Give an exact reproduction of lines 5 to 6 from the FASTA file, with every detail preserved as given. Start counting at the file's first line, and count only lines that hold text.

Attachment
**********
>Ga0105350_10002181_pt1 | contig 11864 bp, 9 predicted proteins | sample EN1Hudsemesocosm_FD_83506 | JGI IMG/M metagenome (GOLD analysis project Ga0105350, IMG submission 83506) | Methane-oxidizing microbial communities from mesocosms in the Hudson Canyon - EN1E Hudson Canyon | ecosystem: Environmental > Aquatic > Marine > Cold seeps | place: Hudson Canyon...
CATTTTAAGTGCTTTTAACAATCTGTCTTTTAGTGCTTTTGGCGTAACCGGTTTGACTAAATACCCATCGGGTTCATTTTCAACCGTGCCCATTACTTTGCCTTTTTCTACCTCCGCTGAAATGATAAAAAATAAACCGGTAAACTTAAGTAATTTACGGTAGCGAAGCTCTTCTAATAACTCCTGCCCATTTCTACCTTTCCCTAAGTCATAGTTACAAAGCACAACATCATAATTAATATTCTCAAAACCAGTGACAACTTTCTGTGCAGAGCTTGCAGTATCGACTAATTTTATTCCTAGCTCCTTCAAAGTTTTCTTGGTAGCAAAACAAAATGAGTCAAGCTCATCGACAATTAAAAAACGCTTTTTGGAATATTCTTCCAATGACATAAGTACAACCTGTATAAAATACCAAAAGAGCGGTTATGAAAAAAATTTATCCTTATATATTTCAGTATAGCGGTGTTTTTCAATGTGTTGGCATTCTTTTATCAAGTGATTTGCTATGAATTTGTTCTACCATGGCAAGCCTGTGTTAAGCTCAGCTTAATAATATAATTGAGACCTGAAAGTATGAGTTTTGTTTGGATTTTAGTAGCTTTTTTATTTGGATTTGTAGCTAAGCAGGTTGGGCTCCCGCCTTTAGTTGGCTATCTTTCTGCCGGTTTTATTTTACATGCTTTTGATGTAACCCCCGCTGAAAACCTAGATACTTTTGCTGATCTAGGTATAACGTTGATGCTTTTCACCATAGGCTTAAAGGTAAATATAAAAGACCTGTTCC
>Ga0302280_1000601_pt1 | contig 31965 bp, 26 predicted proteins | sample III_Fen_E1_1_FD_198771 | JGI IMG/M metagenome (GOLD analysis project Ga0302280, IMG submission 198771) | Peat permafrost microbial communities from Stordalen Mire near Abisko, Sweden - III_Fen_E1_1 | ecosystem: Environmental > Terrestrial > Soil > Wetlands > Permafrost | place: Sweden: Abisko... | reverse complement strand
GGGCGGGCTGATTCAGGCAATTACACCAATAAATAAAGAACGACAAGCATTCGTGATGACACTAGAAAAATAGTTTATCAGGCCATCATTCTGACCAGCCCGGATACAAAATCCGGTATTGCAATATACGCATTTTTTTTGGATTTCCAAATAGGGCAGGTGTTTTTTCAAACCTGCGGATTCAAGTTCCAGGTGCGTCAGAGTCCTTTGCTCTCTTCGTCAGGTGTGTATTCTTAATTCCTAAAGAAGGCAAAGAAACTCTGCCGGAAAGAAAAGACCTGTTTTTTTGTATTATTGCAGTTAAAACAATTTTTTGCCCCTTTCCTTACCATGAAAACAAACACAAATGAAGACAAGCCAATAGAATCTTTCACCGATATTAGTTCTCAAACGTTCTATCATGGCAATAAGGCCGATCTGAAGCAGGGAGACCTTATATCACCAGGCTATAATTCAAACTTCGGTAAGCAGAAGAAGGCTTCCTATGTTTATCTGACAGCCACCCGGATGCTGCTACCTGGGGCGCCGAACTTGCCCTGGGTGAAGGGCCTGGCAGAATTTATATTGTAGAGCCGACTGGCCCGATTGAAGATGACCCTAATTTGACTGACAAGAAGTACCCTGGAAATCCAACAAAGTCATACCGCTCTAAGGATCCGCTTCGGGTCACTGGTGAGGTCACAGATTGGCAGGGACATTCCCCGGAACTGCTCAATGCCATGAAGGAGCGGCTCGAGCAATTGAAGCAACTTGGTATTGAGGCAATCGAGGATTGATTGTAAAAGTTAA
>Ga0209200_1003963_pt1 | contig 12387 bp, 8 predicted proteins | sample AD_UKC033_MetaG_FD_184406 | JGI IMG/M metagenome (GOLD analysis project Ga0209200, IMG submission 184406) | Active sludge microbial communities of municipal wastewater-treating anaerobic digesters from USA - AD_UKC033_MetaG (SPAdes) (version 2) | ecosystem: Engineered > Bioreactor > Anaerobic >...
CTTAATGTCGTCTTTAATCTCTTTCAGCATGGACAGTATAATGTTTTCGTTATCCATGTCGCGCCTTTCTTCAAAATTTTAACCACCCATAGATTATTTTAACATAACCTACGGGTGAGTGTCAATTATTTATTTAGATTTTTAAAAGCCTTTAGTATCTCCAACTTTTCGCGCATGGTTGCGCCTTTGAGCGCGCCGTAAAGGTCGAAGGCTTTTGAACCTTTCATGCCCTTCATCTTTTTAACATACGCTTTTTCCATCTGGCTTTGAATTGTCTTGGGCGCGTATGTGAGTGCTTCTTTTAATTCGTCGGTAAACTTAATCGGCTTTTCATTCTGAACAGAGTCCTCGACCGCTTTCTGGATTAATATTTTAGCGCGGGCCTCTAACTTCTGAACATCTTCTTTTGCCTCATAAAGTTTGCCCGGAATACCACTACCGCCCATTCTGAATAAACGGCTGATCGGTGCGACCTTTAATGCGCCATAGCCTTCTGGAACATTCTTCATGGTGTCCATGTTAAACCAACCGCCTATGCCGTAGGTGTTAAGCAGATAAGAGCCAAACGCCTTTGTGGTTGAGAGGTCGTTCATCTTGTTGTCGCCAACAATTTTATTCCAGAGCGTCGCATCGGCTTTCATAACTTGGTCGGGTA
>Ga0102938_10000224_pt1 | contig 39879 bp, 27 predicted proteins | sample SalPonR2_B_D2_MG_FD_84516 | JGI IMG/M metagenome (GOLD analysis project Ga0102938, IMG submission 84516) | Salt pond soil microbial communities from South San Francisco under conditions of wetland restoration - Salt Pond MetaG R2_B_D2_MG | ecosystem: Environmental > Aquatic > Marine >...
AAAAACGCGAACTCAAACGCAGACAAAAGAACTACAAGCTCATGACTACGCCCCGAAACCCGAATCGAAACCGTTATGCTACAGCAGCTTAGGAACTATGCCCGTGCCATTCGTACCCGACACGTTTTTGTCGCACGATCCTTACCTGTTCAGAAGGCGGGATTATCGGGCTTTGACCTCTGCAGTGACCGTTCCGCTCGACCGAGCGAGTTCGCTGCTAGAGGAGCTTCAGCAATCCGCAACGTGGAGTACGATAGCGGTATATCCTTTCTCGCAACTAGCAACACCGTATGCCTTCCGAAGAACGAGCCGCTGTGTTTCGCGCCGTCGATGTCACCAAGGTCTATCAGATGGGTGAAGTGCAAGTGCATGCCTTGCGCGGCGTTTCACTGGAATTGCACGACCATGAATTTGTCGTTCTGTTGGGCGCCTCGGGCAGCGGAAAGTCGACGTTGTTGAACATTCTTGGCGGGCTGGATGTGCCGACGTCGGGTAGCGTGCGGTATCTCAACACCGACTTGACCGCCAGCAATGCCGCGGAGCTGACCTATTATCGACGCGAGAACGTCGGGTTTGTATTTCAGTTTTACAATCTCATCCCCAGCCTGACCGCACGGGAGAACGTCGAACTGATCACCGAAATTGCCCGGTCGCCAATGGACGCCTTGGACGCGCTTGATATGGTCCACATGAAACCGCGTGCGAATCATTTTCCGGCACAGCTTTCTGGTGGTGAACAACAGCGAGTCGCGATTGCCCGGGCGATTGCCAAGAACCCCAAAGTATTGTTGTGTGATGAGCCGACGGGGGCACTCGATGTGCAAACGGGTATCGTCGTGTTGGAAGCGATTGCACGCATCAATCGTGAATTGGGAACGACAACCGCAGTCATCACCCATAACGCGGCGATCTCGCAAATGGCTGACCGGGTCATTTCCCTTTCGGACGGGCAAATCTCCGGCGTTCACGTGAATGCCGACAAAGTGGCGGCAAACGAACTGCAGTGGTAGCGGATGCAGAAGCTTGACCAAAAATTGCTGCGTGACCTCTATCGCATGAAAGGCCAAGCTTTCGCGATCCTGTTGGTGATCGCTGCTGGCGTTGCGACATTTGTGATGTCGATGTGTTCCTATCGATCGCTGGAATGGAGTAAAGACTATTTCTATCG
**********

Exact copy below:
>Ga0209200_1003963_pt1 | contig 12387 bp, 8 predicted proteins | sample AD_UKC033_MetaG_FD_184406 | JGI IMG/M metagenome (GOLD analysis project Ga0209200, IMG submission 184406) | Active sludge microbial communities of municipal wastewater-treating anaerobic digesters from USA - AD_UKC033_MetaG (SPAdes) (version 2) | ecosystem: Engineered > Bioreactor > Anaerobic >...
CTTAATGTCGTCTTTAATCTCTTTCAGCATGGACAGTATAATGTTTTCGTTATCCATGTCGCGCCTTTCTTCAAAATTTTAACCACCCATAGATTATTTTAACATAACCTACGGGTGAGTGTCAATTATTTATTTAGATTTTTAAAAGCCTTTAGTATCTCCAACTTTTCGCGCATGGTTGCGCCTTTGAGCGCGCCGTAAAGGTCGAAGGCTTTTGAACCTTTCATGCCCTTCATCTTTTTAACATACGCTTTTTCCATCTGGCTTTGAATTGTCTTGGGCGCGTATGTGAGTGCTTCTTTTAATTCGTCGGTAAACTTAATCGGCTTTTCATTCTGAACAGAGTCCTCGACCGCTTTCTGGATTAATATTTTAGCGCGGGCCTCTAACTTCTGAACATCTTCTTTTGCCTCATAAAGTTTGCCCGGAATACCACTACCGCCCATTCTGAATAAACGGCTGATCGGTGCGACCTTTAATGCGCCATAGCCTTCTGGAACATTCTTCATGGTGTCCATGTTAAACCAACCGCCTATGCCGTAGGTGTTAAGCAGATAAGAGCCAAACGCCTTTGTGGTTGAGAGGTCGTTCATCTTGTTGTCGCCAACAATTTTATTCCAGAGCGTCGCATCGGCTTTCATAACTTGGTCGGGTA